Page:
5. 5. MARTIAL ARTS In 2005, Baranta gained admission into the Hungarian Martial Arts Federation. Since then the Baranta Association has built great relationships and friendships with other representatives of other styles of martial arts (Kung-Fu, Kempo, etc.) in order to share ideas and experiences. Baranta has continuously been invited to perform at their National, European, and World Cup competitions. Members of Baranta regularly take part in various martial arts competitions and appear in international competitions organized in Hungary. By competing and taking part in competitions organized by other martial arts disciplines, Baranta gets needed feedback about itself and is able to place itself in the world of martial arts. Culture - Traditions Cultures are as diverse as the people of the world. The Baranta philosophy is that people have to know their own culture as deeply as possible so that they can share ideas with others. Diversity is inevitable because cultures develop and evolve. Baranta does not think of traditions as dogmatic issues but as strong starting points that were created for a reason by those who lived before us. Culture has always been adapted to the given time to be used to overcome existing challenges. In turn, a follower of Baranta should try to gain as much knowledge of the past, its traditions and values, and adapt them to help solve present situations. Baranta revives lost or fading traditions that unfavorable history had erased, by reorganizing cultural events, such as ‘choosing the king of Pentecost’ (challenge of manhood for unwed men), whipping on New Year’s Eve instead of using fireworks, or “Regölés” (an ancient form of Christmas Caroling). Baranta’s goal is similar to the ‘Hungarian dance-house movement’ (which is on the UNESCO World Heritage List) but it would like to expand it to cover all aspects of life. „Tradition is the science of life”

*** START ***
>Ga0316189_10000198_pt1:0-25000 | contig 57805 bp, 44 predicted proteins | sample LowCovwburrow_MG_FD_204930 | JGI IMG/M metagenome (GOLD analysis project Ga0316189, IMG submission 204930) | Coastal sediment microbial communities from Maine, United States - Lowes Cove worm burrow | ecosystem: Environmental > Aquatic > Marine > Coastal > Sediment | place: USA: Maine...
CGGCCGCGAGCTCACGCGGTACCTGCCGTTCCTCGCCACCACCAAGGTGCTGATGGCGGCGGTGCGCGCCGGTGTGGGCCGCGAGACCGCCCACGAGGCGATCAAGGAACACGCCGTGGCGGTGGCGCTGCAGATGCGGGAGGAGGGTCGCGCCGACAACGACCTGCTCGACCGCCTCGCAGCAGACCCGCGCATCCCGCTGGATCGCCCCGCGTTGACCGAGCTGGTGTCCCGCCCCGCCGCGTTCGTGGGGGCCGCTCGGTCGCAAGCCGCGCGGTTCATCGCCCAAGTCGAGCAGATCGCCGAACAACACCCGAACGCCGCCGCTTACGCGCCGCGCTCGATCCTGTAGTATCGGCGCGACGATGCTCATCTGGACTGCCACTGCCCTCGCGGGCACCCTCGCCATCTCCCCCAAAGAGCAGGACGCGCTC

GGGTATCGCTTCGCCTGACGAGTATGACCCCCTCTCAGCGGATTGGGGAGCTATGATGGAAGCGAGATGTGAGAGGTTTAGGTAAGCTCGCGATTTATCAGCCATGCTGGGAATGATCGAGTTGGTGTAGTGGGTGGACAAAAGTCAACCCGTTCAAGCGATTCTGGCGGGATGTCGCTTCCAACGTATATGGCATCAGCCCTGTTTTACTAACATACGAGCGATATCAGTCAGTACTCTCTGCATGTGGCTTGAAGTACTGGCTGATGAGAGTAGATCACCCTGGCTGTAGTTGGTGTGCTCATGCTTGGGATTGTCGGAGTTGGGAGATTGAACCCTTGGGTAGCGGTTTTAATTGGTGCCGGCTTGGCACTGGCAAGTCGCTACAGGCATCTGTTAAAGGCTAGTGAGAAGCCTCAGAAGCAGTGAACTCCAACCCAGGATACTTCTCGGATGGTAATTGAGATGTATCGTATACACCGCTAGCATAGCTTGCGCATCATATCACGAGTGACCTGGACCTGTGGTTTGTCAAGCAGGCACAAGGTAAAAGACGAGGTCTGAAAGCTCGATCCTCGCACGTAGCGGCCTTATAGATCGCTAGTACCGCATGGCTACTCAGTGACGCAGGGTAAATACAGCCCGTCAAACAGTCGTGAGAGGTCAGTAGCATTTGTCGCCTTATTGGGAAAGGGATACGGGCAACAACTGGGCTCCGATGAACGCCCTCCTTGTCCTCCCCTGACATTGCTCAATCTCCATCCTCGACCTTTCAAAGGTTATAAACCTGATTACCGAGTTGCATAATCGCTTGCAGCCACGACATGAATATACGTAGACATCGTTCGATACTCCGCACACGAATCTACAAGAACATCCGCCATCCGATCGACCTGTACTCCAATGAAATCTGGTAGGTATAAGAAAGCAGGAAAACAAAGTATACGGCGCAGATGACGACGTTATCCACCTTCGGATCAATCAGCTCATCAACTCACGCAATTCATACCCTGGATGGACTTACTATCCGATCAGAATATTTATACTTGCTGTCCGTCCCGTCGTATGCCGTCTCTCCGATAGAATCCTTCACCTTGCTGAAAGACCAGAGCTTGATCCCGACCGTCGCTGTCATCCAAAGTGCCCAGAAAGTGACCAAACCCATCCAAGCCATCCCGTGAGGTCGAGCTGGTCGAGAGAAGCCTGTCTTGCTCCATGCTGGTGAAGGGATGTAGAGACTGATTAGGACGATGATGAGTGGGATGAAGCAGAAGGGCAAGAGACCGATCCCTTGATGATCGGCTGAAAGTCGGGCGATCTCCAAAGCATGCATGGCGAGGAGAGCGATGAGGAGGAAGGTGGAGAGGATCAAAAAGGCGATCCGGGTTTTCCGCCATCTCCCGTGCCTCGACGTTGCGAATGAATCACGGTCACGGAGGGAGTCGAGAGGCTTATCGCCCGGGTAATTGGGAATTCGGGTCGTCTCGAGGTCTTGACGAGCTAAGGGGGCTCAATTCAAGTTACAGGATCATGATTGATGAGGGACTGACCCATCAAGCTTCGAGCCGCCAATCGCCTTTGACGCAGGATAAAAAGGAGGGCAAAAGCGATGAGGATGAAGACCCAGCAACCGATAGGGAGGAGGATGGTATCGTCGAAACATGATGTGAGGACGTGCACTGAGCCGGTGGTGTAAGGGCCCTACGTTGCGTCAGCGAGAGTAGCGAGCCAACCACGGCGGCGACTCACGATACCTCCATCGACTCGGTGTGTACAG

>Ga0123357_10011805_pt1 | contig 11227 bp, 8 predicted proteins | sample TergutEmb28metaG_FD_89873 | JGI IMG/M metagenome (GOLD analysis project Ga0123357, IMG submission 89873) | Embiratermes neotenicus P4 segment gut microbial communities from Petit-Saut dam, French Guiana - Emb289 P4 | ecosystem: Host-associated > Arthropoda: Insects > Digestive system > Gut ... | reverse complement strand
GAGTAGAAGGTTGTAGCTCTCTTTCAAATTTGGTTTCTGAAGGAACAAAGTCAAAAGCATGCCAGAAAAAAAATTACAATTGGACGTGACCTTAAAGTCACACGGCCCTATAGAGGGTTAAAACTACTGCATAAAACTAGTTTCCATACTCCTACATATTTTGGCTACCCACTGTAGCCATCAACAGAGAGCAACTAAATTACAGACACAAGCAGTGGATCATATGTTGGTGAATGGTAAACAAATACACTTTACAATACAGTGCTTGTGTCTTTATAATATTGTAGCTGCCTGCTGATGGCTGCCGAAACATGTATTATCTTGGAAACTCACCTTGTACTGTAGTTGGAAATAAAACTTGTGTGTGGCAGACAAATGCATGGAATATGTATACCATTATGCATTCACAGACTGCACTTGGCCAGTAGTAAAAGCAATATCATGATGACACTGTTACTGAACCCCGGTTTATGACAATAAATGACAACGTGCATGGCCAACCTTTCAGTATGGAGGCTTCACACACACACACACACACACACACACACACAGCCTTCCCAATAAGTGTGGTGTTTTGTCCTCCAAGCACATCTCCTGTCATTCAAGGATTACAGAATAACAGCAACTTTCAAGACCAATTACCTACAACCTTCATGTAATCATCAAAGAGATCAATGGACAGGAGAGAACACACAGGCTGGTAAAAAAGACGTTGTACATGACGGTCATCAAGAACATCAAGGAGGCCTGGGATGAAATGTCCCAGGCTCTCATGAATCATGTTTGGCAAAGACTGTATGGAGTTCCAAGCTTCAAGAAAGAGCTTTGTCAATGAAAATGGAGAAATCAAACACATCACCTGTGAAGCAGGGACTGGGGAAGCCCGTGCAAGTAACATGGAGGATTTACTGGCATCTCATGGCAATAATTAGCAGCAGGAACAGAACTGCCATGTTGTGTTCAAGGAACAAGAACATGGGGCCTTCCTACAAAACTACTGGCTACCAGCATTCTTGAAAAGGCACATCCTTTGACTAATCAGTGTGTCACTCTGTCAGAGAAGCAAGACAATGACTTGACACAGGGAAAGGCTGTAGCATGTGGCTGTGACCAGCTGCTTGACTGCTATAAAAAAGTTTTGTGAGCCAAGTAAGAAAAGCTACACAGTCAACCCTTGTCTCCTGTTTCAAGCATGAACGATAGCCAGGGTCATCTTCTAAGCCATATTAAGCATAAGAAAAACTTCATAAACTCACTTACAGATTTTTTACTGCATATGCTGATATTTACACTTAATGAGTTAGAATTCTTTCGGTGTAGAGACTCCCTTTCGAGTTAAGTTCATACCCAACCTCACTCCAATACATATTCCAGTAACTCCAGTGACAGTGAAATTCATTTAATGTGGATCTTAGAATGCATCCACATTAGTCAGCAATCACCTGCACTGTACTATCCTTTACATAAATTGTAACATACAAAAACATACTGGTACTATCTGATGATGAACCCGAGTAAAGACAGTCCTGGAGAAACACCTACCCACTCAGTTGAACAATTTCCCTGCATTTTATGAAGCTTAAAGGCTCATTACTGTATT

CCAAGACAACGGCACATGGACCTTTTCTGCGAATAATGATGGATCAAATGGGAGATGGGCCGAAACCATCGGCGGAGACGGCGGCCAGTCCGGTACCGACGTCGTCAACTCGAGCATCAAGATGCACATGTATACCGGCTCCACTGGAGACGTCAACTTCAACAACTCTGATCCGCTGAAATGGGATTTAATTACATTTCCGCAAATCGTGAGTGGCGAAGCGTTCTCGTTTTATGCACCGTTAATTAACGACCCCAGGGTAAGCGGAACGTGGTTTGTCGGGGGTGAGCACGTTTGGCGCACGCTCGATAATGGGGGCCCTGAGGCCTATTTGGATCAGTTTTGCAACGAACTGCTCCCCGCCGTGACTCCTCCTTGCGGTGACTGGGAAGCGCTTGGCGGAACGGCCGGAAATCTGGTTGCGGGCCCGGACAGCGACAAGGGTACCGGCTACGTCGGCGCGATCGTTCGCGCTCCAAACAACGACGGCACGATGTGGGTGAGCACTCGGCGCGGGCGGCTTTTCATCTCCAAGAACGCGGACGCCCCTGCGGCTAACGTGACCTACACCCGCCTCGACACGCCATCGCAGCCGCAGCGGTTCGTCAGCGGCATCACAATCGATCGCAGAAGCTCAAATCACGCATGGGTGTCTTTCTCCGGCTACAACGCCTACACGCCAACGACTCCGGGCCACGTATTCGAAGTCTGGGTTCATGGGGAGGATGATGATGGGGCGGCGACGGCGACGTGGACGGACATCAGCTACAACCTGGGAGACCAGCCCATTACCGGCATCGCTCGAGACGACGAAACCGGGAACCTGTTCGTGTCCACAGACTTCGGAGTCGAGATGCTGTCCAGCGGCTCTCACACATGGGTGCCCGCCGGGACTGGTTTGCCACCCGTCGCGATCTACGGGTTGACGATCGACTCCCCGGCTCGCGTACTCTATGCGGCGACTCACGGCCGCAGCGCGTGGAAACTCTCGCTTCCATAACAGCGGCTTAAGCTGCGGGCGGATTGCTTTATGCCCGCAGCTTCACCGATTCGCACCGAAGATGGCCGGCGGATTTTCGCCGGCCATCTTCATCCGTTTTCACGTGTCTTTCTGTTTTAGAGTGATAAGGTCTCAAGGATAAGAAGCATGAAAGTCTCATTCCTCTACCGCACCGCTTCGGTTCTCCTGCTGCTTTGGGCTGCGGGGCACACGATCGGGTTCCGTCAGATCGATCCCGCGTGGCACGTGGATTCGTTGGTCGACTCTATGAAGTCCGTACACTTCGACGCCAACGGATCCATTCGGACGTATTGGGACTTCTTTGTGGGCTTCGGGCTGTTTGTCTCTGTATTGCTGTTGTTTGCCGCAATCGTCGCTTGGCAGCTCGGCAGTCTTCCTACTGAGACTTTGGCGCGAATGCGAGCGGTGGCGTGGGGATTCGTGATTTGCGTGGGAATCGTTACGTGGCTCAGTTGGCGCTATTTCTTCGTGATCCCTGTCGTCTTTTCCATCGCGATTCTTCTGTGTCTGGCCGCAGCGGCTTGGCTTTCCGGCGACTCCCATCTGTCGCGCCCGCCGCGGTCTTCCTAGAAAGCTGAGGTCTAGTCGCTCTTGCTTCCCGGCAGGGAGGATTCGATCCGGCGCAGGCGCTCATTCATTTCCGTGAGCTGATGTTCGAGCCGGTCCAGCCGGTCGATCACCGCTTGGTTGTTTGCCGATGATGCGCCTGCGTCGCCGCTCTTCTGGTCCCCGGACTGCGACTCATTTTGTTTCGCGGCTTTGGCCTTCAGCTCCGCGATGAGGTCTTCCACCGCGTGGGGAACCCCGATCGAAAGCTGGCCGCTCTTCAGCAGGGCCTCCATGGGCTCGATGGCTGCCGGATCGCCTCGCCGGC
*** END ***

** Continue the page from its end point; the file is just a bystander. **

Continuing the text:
6. 6. Competitive system The Baranta competitive system is made up of different levels. On the first level, teams organize their own local contests, usually with the most popular events such as saber-fencing or belt-wrestling. Then, there are regional competitions which are suitable for gathering teams together that are in the same region. This helps them share their own experiences and ideas which keeps Baranta moving in the right direction. Next, there are two types of national competitions. The first is the National Championship which is made up of 3-5 different competition days and the person who collects the most points is the National Champion. The second is the National Cup which is a grueling one day long contest with 9-10 different competitions (running, archery, fencing, wrestling, horse-riding, etc.). It is similar to a decathlon, with a serious need of strength, stamina and will-power. Another type of competition within the Baranta system is the thematic competition (only one weapon but different tasks are given). To better explain, let’s use the long-whip as an example: first, a 1 min. performance must be given; then, two well-protected competitors fight one another; and lastly, a specially made obstacle course is timed and scored. International competitions such as the Balassi Bálint and Sudár István Memorial Competitions are organized to introduce different styles and cultures within a fighting discipline. Baranta always focuses on the children, and therefore has a similar system applicable to them. These events give them a great fun experience and avoid the feeling of being unsuccessful. Folk-games Once Hungary had a huge variety of games, almost every village had its own special game or at least they had a similar game but with different rules. Unfortunately urbanization and globalization have been having a very negative affect because the younger generations are losing touch with these games. Baranta is trying to reverse this tendency and encourage more and more children to play them actively. These games can also be used as a tool for teaching. Children learn about honesty, fairness, cooperation and teamwork, not to mention camaraderie. A special thing about Hungarian folk-games is that usually there is no winner. This means that players play just for the joy of playing which is an important message in today’s success-oriented sports life. For children, the biggest part of their Baranta workouts is all about playing these games. This is still an effective training method because while playing these games the children’s coordination, reflexes and dexterity also improve. It prepares them for the more complicated activities to come. Another special thing is that these games do not have strict rules. Rules differ according to the place or situation (e.g. people playing the game) in order to make the game more interesting and amusing. There is a really wide variety of games from the most simple “tag”, to the many different types of wrestling games, all the way through to the more complicated games needing more complex skills (“méta”, “hit-the-wall”, etc.). These games are not just for children. They are perfectly suitable for adults too. Everyone loves to play, especially Hungarians! Games are so much a part of the Hungarian life and culture. Baranta collects its folk-games the same way folk-songs were collected from the countryside. They are gathered from the older generations, and many of them can be found in our literature from a time gone by. These games date far back into the Hungarian history.